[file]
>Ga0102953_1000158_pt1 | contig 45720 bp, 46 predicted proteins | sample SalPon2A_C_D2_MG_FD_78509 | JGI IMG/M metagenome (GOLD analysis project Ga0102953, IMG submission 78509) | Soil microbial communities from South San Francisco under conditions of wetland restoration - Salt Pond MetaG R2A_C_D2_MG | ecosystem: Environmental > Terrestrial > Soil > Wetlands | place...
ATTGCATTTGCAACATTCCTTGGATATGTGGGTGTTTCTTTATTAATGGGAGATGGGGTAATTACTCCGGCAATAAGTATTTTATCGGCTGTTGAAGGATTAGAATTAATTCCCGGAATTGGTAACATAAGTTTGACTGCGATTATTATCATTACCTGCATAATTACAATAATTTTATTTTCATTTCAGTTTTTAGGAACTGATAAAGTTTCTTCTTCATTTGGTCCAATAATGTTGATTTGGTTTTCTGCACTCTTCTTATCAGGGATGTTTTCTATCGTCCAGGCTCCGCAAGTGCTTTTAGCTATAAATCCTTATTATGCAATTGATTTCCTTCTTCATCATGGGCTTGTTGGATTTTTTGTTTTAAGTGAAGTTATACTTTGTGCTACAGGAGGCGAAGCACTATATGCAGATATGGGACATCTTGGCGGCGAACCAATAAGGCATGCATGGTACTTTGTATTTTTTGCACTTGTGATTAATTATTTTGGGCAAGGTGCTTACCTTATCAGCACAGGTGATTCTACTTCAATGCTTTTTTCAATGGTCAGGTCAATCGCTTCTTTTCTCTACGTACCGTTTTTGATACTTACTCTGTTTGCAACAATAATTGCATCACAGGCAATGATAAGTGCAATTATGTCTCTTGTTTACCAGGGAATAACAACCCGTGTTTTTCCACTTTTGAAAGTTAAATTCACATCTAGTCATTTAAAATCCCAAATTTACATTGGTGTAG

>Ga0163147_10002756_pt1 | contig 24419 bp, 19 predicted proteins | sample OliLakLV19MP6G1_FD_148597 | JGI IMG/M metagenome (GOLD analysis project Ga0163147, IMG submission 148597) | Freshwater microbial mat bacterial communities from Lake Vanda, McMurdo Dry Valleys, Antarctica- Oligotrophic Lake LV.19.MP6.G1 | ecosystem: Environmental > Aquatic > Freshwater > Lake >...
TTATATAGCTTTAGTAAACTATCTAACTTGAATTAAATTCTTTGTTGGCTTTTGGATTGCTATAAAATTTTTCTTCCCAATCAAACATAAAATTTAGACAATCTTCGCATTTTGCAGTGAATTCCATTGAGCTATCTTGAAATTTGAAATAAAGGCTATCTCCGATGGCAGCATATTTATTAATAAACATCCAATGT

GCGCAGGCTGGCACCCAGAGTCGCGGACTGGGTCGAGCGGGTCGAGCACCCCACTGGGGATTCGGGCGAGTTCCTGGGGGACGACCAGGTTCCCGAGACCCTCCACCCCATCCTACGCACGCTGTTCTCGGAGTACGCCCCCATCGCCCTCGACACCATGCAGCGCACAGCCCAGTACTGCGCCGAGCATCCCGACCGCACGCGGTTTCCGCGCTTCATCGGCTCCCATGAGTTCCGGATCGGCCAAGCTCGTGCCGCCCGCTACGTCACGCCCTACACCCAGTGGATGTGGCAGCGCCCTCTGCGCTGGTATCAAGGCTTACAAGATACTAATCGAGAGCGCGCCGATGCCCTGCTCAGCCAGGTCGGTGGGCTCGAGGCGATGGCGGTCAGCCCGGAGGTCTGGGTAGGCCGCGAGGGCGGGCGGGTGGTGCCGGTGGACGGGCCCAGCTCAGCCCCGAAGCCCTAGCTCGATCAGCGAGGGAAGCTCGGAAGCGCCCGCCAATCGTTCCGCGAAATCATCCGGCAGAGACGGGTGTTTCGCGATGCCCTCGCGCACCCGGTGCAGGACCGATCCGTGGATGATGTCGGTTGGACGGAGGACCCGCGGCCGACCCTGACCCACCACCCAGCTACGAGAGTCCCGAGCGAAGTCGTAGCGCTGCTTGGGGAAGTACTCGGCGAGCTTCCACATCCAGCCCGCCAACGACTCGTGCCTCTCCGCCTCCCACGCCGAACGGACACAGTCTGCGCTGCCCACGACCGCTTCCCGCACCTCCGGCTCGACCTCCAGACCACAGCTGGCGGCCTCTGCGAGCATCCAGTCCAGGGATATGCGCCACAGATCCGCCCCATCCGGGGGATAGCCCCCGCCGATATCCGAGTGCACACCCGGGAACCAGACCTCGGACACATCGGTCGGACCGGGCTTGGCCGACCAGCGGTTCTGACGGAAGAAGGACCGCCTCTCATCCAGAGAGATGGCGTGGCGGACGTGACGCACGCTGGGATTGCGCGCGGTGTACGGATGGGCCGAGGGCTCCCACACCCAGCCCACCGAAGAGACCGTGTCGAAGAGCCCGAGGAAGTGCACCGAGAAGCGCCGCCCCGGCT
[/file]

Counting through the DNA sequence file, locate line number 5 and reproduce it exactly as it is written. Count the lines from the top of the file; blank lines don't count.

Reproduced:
GCGCAGGCTGGCACCCAGAGTCGCGGACTGGGTCGAGCGGGTCGAGCACCCCACTGGGGATTCGGGCGAGTTCCTGGGGGACGACCAGGTTCCCGAGACCCTCCACCCCATCCTACGCACGCTGTTCTCGGAGTACGCCCCCATCGCCCTCGACACCATGCAGCGCACAGCCCAGTACTGCGCCGAGCATCCCGACCGCACGCGGTTTCCGCGCTTCATCGGCTCCCATGAGTTCCGGATCGGCCAAGCTCGTGCCGCCCGCTACGTCACGCCCTACACCCAGTGGATGTGGCAGCGCCCTCTGCGCTGGTATCAAGGCTTACAAGATACTAATCGAGAGCGCGCCGATGCCCTGCTCAGCCAGGTCGGTGGGCTCGAGGCGATGGCGGTCAGCCCGGAGGTCTGGGTAGGCCGCGAGGGCGGGCGGGTGGTGCCGGTGGACGGGCCCAGCTCAGCCCCGAAGCCCTAGCTCGATCAGCGAGGGAAGCTCGGAAGCGCCCGCCAATCGTTCCGCGAAATCATCCGGCAGAGACGGGTGTTTCGCGATGCCCTCGCGCACCCGGTGCAGGACCGATCCGTGGATGATGTCGGTTGGACGGAGGACCCGCGGCCGACCCTGACCCACCACCCAGCTACGAGAGTCCCGAGCGAAGTCGTAGCGCTGCTTGGGGAAGTACTCGGCGAGCTTCCACATCCAGCCCGCCAACGACTCGTGCCTCTCCGCCTCCCACGCCGAACGGACACAGTCTGCGCTGCCCACGACCGCTTCCCGCACCTCCGGCTCGACCTCCAGACCACAGCTGGCGGCCTCTGCGAGCATCCAGTCCAGGGATATGCGCCACAGATCCGCCCCATCCGGGGGATAGCCCCCGCCGATATCCGAGTGCACACCCGGGAACCAGACCTCGGACACATCGGTCGGACCGGGCTTGGCCGACCAGCGGTTCTGACGGAAGAAGGACCGCCTCTCATCCAGAGAGATGGCGTGGCGGACGTGACGCACGCTGGGATTGCGCGCGGTGTACGGATGGGCCGAGGGCTCCCACACCCAGCCCACCGAAGAGACCGTGTCGAAGAGCCCGAGGAAGTGCACCGAGAAGCGCCGCCCCGGCT